The associations between breast cancer and combined cardiovascular risk factors stratified by race/ethnicity and menopausal status are shown in Table 6. Among Black women, a significant association still remained among postmenopausal women with at least three cardiovascular risk factors (HR 2.02, 95% CI 1.32–3.11), but women having fewer than three cardiovascular risk factors did not present any significant association with breast cancer risk. In addition, a combination of cardiovascular risk factors was not associated with any risk of breast cancer risk in premenopausal Black women. Moreover, no significant association was observed for combined cardiovascular risk factors and breast cancer incidence among premenopausal White and postmenopausal women. Furthermore, we were surprised to find that postmenopausal women (2109/5380, 39.2%), in general, or Black women (678/2243, 50.0%) presented higher rates of three or more cardiovascular risk factors, than all premenopausal women (515/2121 24.3%) or White women (1367/5258, 26.0%).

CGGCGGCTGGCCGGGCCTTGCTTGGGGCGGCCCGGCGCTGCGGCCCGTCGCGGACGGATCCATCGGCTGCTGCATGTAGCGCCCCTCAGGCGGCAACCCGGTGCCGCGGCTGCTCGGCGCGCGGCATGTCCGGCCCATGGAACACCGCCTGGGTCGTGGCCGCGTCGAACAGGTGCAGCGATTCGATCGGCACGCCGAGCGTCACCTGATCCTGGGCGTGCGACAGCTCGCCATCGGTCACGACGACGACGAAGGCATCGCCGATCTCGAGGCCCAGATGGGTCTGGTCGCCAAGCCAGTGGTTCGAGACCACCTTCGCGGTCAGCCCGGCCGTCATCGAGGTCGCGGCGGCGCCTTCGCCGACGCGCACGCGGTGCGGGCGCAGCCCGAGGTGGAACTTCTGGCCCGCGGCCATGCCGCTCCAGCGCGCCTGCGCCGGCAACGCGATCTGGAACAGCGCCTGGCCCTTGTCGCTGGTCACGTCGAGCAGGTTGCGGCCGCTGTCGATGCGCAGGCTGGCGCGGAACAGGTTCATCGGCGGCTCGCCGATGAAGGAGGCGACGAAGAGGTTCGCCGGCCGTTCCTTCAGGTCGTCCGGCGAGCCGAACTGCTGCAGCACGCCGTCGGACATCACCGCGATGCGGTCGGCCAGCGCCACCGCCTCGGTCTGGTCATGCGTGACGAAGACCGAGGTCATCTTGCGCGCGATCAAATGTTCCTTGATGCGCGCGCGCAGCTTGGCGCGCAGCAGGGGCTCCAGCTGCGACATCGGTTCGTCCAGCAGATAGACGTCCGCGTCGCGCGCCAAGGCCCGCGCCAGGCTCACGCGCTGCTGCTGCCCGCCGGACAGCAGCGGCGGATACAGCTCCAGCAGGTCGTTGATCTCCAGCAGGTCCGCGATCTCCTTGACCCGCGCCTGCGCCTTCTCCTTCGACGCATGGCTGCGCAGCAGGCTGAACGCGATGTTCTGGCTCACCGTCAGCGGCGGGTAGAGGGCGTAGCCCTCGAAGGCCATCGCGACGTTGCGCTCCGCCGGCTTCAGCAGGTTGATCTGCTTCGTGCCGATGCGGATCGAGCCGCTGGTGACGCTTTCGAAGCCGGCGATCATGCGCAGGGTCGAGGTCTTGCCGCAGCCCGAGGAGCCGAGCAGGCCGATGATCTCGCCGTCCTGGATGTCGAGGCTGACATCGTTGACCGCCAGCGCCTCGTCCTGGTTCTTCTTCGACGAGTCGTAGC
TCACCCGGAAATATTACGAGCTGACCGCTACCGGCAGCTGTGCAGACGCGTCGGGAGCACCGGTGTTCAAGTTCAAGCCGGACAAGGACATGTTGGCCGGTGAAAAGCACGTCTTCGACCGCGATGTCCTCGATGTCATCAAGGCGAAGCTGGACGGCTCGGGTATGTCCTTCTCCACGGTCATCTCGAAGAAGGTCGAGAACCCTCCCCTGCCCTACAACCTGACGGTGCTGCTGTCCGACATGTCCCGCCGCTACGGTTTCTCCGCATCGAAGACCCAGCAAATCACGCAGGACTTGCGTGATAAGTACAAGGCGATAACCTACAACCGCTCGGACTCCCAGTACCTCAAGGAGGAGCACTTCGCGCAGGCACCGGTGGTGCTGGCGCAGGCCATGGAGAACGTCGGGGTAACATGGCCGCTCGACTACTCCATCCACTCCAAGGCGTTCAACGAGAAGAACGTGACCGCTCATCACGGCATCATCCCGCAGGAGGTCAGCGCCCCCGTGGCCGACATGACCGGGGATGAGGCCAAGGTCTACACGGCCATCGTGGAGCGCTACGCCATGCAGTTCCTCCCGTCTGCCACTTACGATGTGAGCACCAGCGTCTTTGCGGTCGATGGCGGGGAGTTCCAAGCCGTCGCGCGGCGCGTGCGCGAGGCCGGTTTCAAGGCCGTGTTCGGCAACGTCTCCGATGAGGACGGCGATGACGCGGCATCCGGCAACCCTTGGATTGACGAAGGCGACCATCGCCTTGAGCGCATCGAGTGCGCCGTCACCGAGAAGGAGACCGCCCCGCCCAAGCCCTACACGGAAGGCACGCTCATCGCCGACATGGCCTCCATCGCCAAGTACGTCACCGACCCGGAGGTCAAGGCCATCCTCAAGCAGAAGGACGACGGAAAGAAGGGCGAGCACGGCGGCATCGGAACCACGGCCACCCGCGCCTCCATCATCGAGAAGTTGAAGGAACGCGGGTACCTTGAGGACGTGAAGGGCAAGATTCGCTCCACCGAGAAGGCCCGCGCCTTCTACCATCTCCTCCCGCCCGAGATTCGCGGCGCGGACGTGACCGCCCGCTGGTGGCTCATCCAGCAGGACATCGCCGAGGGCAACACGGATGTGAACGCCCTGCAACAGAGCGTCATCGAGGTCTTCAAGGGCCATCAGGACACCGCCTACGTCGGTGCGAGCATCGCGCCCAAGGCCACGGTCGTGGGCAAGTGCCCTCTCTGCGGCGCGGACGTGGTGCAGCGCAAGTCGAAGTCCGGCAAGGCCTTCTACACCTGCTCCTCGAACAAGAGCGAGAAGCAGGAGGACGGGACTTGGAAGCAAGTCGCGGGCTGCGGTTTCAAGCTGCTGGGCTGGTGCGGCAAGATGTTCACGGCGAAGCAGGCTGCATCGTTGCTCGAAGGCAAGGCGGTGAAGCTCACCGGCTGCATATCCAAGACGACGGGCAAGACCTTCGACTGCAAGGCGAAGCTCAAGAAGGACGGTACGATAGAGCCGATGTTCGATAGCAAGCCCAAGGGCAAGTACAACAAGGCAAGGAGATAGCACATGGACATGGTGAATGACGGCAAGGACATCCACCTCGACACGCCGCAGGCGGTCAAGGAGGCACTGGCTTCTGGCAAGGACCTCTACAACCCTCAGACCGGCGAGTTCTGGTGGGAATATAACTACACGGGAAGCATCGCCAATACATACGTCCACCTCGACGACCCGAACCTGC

Table 6 Stratified analysis of Hazard ratios (HRs) of combinations of cardiovascular risk factors for breast cancer incidence by race/ethnicity and menopausal status

Discussion

The present analysis of incident breast cancer risk in a large-scale community-based cohort demonstrated there was an increased risk of breast cancer among women presenting the following characteristics: White women, and premenopausal status in midlife. Considering individual cardiovascular risk factors, only obesity was independently associated with an increased risk of breast cancer incidence for all women. In addition, there was a significantly strong association between the number of cardiovascular risk factors and breast cancer incidence over a nearly 20-year follow-up, indicating that having at least three cardiovascular risk factors was associated with increased breast cancer risk for all women, although this risk increased among postmenopausal Black women. No such association was observed among White women. The finding that White women or premenopausal in midlife were more likely to develop breast cancer, is consistent with our current understanding [11]. Although menopausal status at diagnosis is more relevant to the incidence of breast cancer, one point that should be mentioned is that, in general, we consider late age at menopause associated with prolonged estrogen exposure, which may be related to the timing of onset of cardiovascular risk factors.